Back pain is one of the most common health problems. Backache, lumbago, sprain or strain, slipped disc, sciatica and pinched nerve are terms people often use to describe back pain. Where you feel back pain is related to the level or region of the spine affected.
Back pain can be acute or chronic. Acute back pain occurs suddenly, is often severe, and usually lasts a few days or a few weeks. Back pain becomes chronic when it lasts three months or longer. Both acute and chronic pain may include radicular pain and other symptoms. Radicular means pain and symptoms spread (radiate). Neck pain that spreads into the arms is an example of radicular pain, a cervical radiculopathy.
You may experience localized swelling, stiffness, or muscle spasms. It may be difficult to walk, sit, stand or twist. Certain skin areas may feel tender to touch. Odd sensations of numbness, tingling, burning, or pins and needles may develop.
Don’t let back pain mislead you. Sometimes pain felt is intense yet the cause is minor. A lumbar sprain or strain is an example of a painful injury that can feel serious, but is easily treated without surgery. On the other hand, sudden and intense back pain may be caused by a compression fracture; a diagnosis that requires medical care.
- Poor posture and body mechanics
- Sprain or strain
- Disc disorder, such as disc degeneration
- Osteoarthritis, spondylosis
- Spinal stenosis
- Spondylolisthesis (Isthmic or Degenerative)
- Tumor, such as cancer
In general, seek medical attention promptly if you experience:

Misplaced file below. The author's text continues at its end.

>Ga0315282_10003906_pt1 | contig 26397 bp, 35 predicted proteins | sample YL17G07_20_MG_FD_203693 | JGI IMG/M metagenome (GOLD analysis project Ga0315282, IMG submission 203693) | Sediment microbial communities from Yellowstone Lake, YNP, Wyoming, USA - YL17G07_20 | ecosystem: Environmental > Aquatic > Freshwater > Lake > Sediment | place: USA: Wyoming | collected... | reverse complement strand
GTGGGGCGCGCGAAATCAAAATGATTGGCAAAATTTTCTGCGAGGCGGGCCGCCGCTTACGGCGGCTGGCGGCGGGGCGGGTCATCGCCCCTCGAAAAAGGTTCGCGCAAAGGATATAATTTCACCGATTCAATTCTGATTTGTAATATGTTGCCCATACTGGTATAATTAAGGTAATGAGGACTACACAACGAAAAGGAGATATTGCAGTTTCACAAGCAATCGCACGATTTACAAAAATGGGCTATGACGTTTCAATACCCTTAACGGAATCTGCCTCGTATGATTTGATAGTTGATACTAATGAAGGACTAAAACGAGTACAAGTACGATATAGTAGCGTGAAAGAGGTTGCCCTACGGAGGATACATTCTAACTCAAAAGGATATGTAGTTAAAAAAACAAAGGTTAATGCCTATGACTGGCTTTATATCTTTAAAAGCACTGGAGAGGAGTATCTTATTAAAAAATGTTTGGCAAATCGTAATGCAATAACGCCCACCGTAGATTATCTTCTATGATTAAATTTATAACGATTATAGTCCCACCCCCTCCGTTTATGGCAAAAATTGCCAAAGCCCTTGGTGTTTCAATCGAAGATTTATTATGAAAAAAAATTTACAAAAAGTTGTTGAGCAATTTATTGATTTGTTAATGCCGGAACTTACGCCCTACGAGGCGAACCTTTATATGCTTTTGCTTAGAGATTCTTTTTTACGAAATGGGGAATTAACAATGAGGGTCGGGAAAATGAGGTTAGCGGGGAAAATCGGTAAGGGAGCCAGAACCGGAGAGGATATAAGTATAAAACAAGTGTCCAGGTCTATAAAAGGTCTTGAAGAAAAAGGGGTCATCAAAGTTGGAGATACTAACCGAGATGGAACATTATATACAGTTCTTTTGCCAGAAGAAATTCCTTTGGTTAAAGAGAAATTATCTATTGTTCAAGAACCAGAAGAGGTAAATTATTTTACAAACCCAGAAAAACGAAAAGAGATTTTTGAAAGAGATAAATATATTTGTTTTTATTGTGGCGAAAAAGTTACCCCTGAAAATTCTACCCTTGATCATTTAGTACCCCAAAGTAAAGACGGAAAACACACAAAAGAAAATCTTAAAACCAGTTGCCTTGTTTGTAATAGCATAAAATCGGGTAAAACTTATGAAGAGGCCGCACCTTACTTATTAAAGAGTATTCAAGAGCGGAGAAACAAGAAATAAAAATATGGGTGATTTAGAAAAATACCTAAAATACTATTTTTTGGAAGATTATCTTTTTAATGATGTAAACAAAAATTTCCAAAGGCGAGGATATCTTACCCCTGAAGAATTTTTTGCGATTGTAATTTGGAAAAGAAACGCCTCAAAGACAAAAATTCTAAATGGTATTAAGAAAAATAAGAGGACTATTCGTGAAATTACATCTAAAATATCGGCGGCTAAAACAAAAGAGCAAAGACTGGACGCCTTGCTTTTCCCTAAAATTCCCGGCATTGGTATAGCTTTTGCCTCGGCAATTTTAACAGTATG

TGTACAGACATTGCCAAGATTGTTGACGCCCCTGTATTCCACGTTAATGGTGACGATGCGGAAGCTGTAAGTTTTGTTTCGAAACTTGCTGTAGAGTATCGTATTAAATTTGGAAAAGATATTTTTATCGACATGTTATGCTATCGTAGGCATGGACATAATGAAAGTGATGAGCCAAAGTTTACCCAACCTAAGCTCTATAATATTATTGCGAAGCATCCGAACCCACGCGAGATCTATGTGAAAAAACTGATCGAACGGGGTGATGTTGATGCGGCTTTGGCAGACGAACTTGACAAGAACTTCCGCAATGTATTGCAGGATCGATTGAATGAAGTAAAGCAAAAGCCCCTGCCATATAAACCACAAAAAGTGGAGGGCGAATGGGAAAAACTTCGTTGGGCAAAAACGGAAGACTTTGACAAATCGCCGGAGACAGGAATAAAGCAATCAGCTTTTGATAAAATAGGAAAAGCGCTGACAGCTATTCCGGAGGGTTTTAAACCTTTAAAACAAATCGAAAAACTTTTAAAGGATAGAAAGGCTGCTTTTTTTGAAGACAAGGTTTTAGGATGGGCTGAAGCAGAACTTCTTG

- Back pain after injury, such as a fall
- Sudden, unrelenting or disabling back pain
- Pain that travels into the arms and/or legs
- Leg numbness, tingling sensations, weakness
- Buttock and/or genital area numbness and/or tingling
- Back pain accompanied by fever
- Bowel or bladder dysfunction
An accurate diagnosis begins with your medical history and physical and neurological examinations. You and your doctor discuss your symptoms, when they developed, and treatment tried. The doctor tests your reflexes and evaluates you for muscle weakness, loss of feeling, and signs of neurological injury.
A simple x-ray can help to rule out many different problems. Other diagnostic imaging studies may include a CT or MRI series. A MRI study is of particular use to assess nerve and/or spinal canal (cord) compression. Your doctor will explain the purpose of these and other tests.
Seldom is spine surgery necessary to treat back pain. Non-surgical treatments are often effective to relieve pain and symptoms. Your doctor may combine two or more therapies to maximize the success of your treatment.
- Activity modification
- Non-steroidal anti-inflammatory drugs (NSAIDs)
- Pain medication (a narcotic, painkiller)
- Muscle relaxing medication
- Spinal injection
- Short-term bracing supports the spine, may help relieve pain
- Physical therapy
- Spinal Decompression Machine
When your surgeon may discuss surgical treatment
Your surgeon may recommend spine surgery if your spine is not stable or you have neurologic dysfunction. In some cases, if back pain and symptoms are not responsive to non-operative therapies, surgery may be considered. If your surgeon discusses surgical options with you, be assured his recommendation is made with the greatest concern to your healthcare.